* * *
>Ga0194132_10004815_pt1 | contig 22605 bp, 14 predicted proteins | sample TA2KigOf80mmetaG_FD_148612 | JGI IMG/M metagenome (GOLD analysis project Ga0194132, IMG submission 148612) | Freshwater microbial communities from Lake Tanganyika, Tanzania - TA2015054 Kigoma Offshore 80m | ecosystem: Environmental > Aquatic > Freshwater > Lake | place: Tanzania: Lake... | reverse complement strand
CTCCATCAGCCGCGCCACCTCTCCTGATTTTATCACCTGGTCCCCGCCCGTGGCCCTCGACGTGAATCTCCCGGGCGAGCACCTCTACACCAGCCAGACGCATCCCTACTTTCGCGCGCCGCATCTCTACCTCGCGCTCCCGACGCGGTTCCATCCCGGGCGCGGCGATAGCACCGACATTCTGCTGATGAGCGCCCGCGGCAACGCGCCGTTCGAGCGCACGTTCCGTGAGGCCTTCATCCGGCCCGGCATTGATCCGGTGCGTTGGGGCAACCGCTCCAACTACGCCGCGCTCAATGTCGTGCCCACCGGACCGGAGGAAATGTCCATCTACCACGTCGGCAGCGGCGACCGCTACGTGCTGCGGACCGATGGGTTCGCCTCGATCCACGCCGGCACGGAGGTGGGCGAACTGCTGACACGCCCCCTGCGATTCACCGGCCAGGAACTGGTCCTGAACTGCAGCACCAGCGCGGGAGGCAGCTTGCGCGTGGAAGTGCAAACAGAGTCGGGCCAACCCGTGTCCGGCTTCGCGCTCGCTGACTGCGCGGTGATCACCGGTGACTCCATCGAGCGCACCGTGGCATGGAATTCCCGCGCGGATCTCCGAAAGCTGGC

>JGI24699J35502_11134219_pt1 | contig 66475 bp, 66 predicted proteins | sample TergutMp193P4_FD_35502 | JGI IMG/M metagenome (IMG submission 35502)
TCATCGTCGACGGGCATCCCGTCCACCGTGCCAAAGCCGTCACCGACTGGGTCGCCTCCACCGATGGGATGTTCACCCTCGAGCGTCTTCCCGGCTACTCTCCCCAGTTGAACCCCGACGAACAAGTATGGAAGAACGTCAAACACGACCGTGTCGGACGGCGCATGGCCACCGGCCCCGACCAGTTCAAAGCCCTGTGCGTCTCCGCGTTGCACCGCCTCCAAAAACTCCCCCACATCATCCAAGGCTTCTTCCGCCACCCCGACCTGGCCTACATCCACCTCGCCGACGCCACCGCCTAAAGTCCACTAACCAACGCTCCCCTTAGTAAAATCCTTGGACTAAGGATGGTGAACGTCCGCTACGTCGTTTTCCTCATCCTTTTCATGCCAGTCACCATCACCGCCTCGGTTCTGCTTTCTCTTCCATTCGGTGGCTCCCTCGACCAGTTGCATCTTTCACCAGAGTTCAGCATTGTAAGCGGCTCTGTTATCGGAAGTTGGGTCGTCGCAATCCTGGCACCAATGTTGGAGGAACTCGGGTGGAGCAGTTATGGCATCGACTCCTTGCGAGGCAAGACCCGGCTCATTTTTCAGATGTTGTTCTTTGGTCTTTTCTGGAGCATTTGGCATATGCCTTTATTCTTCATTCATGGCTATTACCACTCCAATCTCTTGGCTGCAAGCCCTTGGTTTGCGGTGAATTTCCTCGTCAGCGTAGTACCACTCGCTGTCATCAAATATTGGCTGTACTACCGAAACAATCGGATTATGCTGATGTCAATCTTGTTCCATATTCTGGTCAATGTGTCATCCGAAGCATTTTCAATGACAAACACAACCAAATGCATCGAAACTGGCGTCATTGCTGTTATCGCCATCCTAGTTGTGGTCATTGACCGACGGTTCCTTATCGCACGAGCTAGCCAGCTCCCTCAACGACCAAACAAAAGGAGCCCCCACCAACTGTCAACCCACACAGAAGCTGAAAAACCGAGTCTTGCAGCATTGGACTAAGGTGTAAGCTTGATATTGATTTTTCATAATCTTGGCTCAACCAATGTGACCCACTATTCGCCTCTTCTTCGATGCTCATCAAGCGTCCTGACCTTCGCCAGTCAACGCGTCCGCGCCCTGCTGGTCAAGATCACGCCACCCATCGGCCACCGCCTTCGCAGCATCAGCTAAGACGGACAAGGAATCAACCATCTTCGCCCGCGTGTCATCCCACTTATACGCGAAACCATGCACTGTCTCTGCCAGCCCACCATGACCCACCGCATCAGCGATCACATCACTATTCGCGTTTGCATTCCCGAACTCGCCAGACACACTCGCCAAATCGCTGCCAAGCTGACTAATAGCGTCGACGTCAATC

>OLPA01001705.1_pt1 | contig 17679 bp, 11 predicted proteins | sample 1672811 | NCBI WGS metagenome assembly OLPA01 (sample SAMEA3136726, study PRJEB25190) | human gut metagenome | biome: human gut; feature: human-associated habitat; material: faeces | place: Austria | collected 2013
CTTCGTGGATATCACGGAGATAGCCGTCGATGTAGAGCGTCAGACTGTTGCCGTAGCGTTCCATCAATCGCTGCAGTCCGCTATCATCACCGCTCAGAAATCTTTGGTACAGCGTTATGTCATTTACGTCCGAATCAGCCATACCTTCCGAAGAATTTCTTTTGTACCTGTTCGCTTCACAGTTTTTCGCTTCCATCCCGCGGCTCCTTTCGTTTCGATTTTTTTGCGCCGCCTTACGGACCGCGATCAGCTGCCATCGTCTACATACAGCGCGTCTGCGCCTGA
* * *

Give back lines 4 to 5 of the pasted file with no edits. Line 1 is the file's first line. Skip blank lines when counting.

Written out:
TCATCGTCGACGGGCATCCCGTCCACCGTGCCAAAGCCGTCACCGACTGGGTCGCCTCCACCGATGGGATGTTCACCCTCGAGCGTCTTCCCGGCTACTCTCCCCAGTTGAACCCCGACGAACAAGTATGGAAGAACGTCAAACACGACCGTGTCGGACGGCGCATGGCCACCGGCCCCGACCAGTTCAAAGCCCTGTGCGTCTCCGCGTTGCACCGCCTCCAAAAACTCCCCCACATCATCCAAGGCTTCTTCCGCCACCCCGACCTGGCCTACATCCACCTCGCCGACGCCACCGCCTAAAGTCCACTAACCAACGCTCCCCTTAGTAAAATCCTTGGACTAAGGATGGTGAACGTCCGCTACGTCGTTTTCCTCATCCTTTTCATGCCAGTCACCATCACCGCCTCGGTTCTGCTTTCTCTTCCATTCGGTGGCTCCCTCGACCAGTTGCATCTTTCACCAGAGTTCAGCATTGTAAGCGGCTCTGTTATCGGAAGTTGGGTCGTCGCAATCCTGGCACCAATGTTGGAGGAACTCGGGTGGAGCAGTTATGGCATCGACTCCTTGCGAGGCAAGACCCGGCTCATTTTTCAGATGTTGTTCTTTGGTCTTTTCTGGAGCATTTGGCATATGCCTTTATTCTTCATTCATGGCTATTACCACTCCAATCTCTTGGCTGCAAGCCCTTGGTTTGCGGTGAATTTCCTCGTCAGCGTAGTACCACTCGCTGTCATCAAATATTGGCTGTACTACCGAAACAATCGGATTATGCTGATGTCAATCTTGTTCCATATTCTGGTCAATGTGTCATCCGAAGCATTTTCAATGACAAACACAACCAAATGCATCGAAACTGGCGTCATTGCTGTTATCGCCATCCTAGTTGTGGTCATTGACCGACGGTTCCTTATCGCACGAGCTAGCCAGCTCCCTCAACGACCAAACAAAAGGAGCCCCCACCAACTGTCAACCCACACAGAAGCTGAAAAACCGAGTCTTGCAGCATTGGACTAAGGTGTAAGCTTGATATTGATTTTTCATAATCTTGGCTCAACCAATGTGACCCACTATTCGCCTCTTCTTCGATGCTCATCAAGCGTCCTGACCTTCGCCAGTCAACGCGTCCGCGCCCTGCTGGTCAAGATCACGCCACCCATCGGCCACCGCCTTCGCAGCATCAGCTAAGACGGACAAGGAATCAACCATCTTCGCCCGCGTGTCATCCCACTTATACGCGAAACCATGCACTGTCTCTGCCAGCCCACCATGACCCACCGCATCAGCGATCACATCACTATTCGCGTTTGCATTCCCGAACTCGCCAGACACACTCGCCAAATCGCTGCCAAGCTGACTAATAGCGTCGACGTCAATC

>OLPA01001705.1_pt1 | contig 17679 bp, 11 predicted proteins | sample 1672811 | NCBI WGS metagenome assembly OLPA01 (sample SAMEA3136726, study PRJEB25190) | human gut metagenome | biome: human gut; feature: human-associated habitat; material: faeces | place: Austria | collected 2013